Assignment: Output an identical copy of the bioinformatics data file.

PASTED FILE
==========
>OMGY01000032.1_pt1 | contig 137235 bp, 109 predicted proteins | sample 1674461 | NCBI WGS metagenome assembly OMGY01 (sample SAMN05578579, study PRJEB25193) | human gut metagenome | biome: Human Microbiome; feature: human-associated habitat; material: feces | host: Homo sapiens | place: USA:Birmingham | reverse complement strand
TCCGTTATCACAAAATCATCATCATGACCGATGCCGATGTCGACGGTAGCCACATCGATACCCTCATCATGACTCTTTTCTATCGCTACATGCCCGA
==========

>OMGY01000032.1_pt1 | contig 137235 bp, 109 predicted proteins | sample 1674461 | NCBI WGS metagenome assembly OMGY01 (sample SAMN05578579, study PRJEB25193) | human gut metagenome | biome: Human Microbiome; feature: human-associated habitat; material: feces | host: Homo sapiens | place: USA:Birmingham | reverse complement strand
TCCGTTATCACAAAATCATCATCATGACCGATGCCGATGTCGACGGTAGCCACATCGATACCCTCATCATGACTCTTTTCTATCGCTACATGCCCGA